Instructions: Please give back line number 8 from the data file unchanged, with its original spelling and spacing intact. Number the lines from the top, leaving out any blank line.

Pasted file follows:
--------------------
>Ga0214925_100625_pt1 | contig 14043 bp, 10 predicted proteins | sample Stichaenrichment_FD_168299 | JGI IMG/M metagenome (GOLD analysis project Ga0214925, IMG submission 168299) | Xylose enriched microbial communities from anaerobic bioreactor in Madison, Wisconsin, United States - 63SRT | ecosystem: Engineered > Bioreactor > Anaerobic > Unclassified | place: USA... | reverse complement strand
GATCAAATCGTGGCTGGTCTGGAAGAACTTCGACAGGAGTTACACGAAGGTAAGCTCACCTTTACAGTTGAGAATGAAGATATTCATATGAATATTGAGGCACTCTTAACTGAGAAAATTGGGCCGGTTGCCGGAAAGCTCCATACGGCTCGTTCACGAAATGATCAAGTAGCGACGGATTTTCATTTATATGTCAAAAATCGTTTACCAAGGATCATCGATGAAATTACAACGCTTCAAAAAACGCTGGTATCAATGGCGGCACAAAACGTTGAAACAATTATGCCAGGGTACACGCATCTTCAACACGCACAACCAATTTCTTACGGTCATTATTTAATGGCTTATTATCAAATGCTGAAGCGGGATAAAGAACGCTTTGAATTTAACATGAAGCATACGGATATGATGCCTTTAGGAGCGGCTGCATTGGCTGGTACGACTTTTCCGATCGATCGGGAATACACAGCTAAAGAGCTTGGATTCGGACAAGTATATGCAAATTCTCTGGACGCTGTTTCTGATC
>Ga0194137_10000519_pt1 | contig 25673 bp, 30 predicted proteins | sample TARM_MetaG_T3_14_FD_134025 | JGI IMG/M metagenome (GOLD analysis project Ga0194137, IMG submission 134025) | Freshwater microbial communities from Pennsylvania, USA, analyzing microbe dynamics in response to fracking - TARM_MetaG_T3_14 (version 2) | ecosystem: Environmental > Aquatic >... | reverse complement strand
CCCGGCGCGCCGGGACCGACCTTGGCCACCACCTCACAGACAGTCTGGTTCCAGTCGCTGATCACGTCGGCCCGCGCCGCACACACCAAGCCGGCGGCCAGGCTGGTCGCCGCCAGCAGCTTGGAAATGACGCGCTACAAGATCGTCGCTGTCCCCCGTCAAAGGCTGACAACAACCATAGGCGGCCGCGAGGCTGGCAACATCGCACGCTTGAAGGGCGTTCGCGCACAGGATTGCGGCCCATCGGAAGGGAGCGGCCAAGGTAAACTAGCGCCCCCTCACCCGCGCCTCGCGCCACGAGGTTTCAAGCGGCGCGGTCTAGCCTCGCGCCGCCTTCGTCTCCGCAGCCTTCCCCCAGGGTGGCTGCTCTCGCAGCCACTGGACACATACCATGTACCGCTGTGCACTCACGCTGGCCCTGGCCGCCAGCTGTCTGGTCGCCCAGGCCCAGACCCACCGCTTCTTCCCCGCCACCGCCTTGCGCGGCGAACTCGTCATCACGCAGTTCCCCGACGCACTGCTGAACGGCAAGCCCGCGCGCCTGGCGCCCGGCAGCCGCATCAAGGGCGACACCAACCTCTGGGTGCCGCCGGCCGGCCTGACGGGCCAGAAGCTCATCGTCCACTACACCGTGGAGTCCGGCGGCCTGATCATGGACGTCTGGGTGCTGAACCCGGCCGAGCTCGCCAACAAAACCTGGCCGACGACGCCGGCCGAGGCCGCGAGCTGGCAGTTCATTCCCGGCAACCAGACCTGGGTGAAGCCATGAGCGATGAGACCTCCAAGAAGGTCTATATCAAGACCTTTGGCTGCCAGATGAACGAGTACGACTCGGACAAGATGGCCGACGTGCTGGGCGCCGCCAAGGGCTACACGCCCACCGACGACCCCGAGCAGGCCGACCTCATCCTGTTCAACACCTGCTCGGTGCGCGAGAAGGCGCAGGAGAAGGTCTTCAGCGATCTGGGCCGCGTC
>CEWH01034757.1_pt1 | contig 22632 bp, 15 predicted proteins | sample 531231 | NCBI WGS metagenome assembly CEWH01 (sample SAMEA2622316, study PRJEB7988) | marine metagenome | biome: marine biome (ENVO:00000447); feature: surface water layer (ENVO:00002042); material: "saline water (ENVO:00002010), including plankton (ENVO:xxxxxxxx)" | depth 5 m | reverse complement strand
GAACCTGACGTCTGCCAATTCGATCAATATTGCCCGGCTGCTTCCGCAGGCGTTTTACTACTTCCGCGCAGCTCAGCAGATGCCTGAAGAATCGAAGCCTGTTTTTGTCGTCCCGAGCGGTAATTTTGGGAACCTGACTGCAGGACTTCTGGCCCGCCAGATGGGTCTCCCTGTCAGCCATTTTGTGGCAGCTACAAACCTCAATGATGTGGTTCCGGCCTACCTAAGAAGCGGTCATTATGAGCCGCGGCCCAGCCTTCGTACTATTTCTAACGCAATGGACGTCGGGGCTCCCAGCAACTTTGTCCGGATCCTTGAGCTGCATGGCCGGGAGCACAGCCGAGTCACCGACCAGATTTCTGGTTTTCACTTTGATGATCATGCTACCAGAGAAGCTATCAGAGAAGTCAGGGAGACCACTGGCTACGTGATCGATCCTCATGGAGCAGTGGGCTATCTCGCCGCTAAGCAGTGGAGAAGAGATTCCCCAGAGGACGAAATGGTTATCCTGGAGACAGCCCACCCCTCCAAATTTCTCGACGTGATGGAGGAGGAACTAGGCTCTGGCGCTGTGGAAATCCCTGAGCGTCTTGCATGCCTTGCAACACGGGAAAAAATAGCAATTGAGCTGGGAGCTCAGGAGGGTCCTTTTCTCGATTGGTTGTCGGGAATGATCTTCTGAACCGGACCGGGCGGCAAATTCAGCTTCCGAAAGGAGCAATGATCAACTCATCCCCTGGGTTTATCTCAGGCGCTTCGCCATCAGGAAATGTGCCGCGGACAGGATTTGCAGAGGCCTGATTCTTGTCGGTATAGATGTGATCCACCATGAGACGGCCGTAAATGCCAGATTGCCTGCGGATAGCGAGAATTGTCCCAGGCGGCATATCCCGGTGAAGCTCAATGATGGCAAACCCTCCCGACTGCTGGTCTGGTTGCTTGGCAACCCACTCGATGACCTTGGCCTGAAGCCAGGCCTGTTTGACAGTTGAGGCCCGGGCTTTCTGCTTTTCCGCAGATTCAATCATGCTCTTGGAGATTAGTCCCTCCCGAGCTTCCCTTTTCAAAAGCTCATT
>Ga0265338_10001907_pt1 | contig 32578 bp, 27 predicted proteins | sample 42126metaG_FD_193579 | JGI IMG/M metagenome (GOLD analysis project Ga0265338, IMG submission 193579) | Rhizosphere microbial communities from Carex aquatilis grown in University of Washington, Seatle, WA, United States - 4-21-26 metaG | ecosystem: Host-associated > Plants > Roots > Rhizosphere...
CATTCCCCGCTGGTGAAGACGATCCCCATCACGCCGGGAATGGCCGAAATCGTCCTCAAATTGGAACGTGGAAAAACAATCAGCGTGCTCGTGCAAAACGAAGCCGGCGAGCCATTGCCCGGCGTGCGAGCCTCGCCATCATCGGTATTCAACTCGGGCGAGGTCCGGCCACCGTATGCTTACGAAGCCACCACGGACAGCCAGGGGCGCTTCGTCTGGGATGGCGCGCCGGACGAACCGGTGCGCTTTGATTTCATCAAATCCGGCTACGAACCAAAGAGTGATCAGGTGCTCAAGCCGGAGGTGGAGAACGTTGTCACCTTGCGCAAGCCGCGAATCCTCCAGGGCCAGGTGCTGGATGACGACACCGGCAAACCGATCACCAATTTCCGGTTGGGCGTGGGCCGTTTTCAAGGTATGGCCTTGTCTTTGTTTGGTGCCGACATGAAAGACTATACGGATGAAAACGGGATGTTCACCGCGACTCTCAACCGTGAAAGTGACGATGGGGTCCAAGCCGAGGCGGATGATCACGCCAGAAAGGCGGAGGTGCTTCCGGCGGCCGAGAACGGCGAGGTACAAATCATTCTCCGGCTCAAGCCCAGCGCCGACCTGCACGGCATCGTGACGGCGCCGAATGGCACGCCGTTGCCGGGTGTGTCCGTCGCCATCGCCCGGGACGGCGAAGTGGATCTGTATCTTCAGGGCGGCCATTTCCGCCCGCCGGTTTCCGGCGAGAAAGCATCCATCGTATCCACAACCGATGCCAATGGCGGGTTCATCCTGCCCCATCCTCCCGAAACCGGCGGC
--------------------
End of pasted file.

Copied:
CATTCCCCGCTGGTGAAGACGATCCCCATCACGCCGGGAATGGCCGAAATCGTCCTCAAATTGGAACGTGGAAAAACAATCAGCGTGCTCGTGCAAAACGAAGCCGGCGAGCCATTGCCCGGCGTGCGAGCCTCGCCATCATCGGTATTCAACTCGGGCGAGGTCCGGCCACCGTATGCTTACGAAGCCACCACGGACAGCCAGGGGCGCTTCGTCTGGGATGGCGCGCCGGACGAACCGGTGCGCTTTGATTTCATCAAATCCGGCTACGAACCAAAGAGTGATCAGGTGCTCAAGCCGGAGGTGGAGAACGTTGTCACCTTGCGCAAGCCGCGAATCCTCCAGGGCCAGGTGCTGGATGACGACACCGGCAAACCGATCACCAATTTCCGGTTGGGCGTGGGCCGTTTTCAAGGTATGGCCTTGTCTTTGTTTGGTGCCGACATGAAAGACTATACGGATGAAAACGGGATGTTCACCGCGACTCTCAACCGTGAAAGTGACGATGGGGTCCAAGCCGAGGCGGATGATCACGCCAGAAAGGCGGAGGTGCTTCCGGCGGCCGAGAACGGCGAGGTACAAATCATTCTCCGGCTCAAGCCCAGCGCCGACCTGCACGGCATCGTGACGGCGCCGAATGGCACGCCGTTGCCGGGTGTGTCCGTCGCCATCGCCCGGGACGGCGAAGTGGATCTGTATCTTCAGGGCGGCCATTTCCGCCCGCCGGTTTCCGGCGAGAAAGCATCCATCGTATCCACAACCGATGCCAATGGCGGGTTCATCCTGCCCCATCCTCCCGAAACCGGCGGC